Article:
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Psychoanal Rev. 1997 Aug;84(4):523-40.

Masochism and the inner mother.

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Institute of Contemporary Psychoanalysis, Los Angeles, California, USA.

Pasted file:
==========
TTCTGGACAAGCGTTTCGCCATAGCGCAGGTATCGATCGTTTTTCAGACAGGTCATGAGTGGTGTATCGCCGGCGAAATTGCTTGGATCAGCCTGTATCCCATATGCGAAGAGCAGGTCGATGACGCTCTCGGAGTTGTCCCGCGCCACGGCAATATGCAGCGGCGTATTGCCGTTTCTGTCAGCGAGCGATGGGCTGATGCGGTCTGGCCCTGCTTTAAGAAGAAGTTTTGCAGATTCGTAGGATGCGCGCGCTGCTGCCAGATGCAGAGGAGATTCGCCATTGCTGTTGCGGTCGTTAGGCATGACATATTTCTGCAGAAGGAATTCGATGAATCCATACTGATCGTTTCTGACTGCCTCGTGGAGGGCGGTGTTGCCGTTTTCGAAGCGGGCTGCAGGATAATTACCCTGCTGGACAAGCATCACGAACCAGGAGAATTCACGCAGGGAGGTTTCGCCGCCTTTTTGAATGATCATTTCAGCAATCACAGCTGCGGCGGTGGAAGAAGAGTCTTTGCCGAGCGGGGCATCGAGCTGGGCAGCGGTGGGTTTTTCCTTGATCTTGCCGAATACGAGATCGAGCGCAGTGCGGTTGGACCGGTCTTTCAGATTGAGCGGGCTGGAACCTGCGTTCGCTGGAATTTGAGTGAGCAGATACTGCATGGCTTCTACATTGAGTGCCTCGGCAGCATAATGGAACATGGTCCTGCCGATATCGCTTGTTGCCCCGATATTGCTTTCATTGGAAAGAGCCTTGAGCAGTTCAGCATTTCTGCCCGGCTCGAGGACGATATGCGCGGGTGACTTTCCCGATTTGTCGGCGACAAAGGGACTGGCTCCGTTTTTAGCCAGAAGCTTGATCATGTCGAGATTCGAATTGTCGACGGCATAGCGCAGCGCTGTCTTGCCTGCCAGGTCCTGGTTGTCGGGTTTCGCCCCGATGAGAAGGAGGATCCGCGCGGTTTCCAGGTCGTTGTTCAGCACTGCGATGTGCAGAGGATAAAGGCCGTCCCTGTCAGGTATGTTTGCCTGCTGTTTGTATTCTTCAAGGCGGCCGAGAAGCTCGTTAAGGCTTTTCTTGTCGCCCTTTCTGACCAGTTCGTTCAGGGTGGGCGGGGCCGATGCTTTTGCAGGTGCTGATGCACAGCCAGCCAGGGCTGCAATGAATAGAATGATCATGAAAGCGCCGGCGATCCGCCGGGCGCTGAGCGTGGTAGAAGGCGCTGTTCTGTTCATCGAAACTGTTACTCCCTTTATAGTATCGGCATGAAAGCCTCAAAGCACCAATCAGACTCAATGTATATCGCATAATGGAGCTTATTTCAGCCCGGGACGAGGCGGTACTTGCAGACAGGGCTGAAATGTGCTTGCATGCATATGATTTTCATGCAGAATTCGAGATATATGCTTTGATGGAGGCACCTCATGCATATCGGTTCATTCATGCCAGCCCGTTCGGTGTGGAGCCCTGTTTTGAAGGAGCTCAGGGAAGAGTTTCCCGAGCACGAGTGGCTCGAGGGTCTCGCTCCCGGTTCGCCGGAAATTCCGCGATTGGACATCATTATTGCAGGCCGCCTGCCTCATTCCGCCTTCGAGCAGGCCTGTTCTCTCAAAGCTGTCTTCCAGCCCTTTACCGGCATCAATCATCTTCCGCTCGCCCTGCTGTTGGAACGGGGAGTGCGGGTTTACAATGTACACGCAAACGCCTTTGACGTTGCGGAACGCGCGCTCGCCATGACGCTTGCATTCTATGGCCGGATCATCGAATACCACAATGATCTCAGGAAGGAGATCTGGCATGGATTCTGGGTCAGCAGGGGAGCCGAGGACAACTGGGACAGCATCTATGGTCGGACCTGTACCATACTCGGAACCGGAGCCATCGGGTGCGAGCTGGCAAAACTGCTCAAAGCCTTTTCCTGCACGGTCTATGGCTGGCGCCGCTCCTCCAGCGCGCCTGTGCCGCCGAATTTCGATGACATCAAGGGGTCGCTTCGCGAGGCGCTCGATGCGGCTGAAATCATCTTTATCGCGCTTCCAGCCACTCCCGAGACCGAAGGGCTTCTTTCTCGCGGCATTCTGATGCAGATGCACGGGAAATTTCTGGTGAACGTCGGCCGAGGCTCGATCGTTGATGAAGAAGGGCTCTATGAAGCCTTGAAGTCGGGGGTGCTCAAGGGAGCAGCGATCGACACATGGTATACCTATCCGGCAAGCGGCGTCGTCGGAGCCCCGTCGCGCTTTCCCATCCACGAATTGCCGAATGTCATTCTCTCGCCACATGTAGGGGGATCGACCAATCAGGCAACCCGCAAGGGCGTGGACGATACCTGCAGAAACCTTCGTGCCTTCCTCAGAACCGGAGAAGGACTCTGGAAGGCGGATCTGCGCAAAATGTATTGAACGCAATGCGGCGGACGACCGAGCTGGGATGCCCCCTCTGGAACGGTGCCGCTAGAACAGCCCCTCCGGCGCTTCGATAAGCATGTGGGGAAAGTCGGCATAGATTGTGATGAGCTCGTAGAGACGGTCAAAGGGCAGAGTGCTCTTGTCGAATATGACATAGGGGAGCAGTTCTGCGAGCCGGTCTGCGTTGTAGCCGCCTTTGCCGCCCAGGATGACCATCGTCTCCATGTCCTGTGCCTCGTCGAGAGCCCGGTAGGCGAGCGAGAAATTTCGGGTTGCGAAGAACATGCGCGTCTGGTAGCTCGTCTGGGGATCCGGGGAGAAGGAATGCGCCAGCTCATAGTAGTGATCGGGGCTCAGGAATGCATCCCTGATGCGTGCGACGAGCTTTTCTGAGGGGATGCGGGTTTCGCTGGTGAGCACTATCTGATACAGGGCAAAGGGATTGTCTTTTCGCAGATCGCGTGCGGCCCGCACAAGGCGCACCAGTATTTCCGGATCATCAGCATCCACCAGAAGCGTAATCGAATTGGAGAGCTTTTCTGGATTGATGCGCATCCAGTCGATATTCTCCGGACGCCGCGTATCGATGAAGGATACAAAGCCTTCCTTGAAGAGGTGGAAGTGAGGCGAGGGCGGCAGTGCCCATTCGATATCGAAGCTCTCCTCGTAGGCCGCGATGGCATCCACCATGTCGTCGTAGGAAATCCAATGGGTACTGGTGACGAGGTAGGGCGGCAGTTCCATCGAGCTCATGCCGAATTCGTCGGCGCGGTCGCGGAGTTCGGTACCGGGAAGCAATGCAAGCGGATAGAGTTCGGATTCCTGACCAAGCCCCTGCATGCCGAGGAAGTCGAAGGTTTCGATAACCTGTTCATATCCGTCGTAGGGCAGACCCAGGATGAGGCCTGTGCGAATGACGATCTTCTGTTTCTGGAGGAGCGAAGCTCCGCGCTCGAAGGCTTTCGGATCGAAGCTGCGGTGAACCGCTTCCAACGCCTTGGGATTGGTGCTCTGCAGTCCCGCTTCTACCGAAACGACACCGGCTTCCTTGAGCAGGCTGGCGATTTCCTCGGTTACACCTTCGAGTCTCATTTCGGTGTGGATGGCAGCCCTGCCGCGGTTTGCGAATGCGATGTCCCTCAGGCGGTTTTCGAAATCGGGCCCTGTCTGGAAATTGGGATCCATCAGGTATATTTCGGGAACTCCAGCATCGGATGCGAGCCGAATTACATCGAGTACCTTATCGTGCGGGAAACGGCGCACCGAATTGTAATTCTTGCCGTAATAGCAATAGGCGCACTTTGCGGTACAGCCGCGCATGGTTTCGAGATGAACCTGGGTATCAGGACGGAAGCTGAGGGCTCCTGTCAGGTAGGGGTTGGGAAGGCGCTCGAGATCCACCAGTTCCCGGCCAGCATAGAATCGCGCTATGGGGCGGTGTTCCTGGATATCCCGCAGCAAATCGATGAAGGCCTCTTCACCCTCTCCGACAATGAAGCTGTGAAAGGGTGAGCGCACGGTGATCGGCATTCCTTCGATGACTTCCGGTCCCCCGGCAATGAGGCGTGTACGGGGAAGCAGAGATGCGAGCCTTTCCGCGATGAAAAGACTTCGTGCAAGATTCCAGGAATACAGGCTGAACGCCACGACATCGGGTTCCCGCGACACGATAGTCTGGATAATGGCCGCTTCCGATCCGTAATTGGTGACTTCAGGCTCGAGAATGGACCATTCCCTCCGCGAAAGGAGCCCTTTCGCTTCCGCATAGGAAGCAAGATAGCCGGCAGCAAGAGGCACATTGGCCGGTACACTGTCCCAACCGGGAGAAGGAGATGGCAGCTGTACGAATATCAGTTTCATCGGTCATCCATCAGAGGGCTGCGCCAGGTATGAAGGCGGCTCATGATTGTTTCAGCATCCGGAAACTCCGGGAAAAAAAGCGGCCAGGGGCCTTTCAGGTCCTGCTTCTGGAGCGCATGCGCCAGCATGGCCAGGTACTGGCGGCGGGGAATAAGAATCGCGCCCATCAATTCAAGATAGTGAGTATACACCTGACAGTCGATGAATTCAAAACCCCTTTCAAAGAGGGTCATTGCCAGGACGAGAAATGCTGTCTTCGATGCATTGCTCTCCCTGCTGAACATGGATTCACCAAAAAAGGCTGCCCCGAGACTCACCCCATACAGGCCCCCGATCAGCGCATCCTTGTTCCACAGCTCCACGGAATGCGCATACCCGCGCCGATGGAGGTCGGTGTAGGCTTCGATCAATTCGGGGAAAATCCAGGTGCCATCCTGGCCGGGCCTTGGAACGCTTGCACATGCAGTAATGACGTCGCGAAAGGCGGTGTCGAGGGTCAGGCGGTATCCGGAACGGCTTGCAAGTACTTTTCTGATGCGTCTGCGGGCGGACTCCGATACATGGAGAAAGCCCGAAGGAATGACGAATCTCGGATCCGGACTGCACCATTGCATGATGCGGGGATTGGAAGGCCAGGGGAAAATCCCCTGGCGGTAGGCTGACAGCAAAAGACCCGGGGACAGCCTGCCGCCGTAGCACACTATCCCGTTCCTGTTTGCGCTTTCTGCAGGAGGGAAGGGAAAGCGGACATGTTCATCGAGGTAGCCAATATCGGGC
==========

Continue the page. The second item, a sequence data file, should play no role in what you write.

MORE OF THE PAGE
My understanding and treatment of patients with severe masochistic features has evolved and changed radically over the last fifteen years. My work with John and his subsequent life led me to search for new techniques and eventually to the discovery of a different way of understanding and treating these patients. I analyzed John in accord with the classical Freudian formulation of masochism. The paternal transference was central and-while a maternal transference and work with the residues of his experience with his mother were present and partially analyzed-the real power of the inner mother was not touched. It was only when I saw him years later in a near-moribund state that I realized the centrality of what we had not analyzed: the attachment to a punishing inner mother. This led me to conceptualize masochism in a new way. Of central importance in the formation of severe masochism is the relationship between an indifferent, possessive, or rejecting mother and a helpless child in the earliest years, before object constancy. This is a time when the child is unable to differentiate between self and mother. What results is a preverbal conviction that they are ungrateful or "bad" if they think, feel, or behave differently than the mother. This leads to a powerful and rigid attachment to this early mother, internalized as a punishing inner mother. This is the precursor of masochism, not a regression from the Oedipus complex. The child will tolerate physical and mental suffering to remain attached to the needed-even though pain inducing-mother. If the child is not attached, he feels helpless and fears survival. This attachment and fear is internalized and becomes unconscious as development proceeds. Eventually, what is observed in adult patients is a person who is sensitive to others, but unable to be sensitive to him/herself. Awareness of the importance and power of the attachment to the punishing inner mother enables the analyst to hear and perceive masochistic material with a shifted focus. This shifted focus naturally leads to different psychoanalytic treatment techniques throughout the analytic process. Two other cases of masochism are used to illustrate the techniques and course of their analytic processes with this "inner mother" focus. The psychoanalytic understanding of many forms of disturbance has shifted from the oedipal period to the early years in recent years. There is also a corresponding emphasis on the actual experiences with early figures, most prominently the mother. The particular dynamics I have described is part of this general trend.

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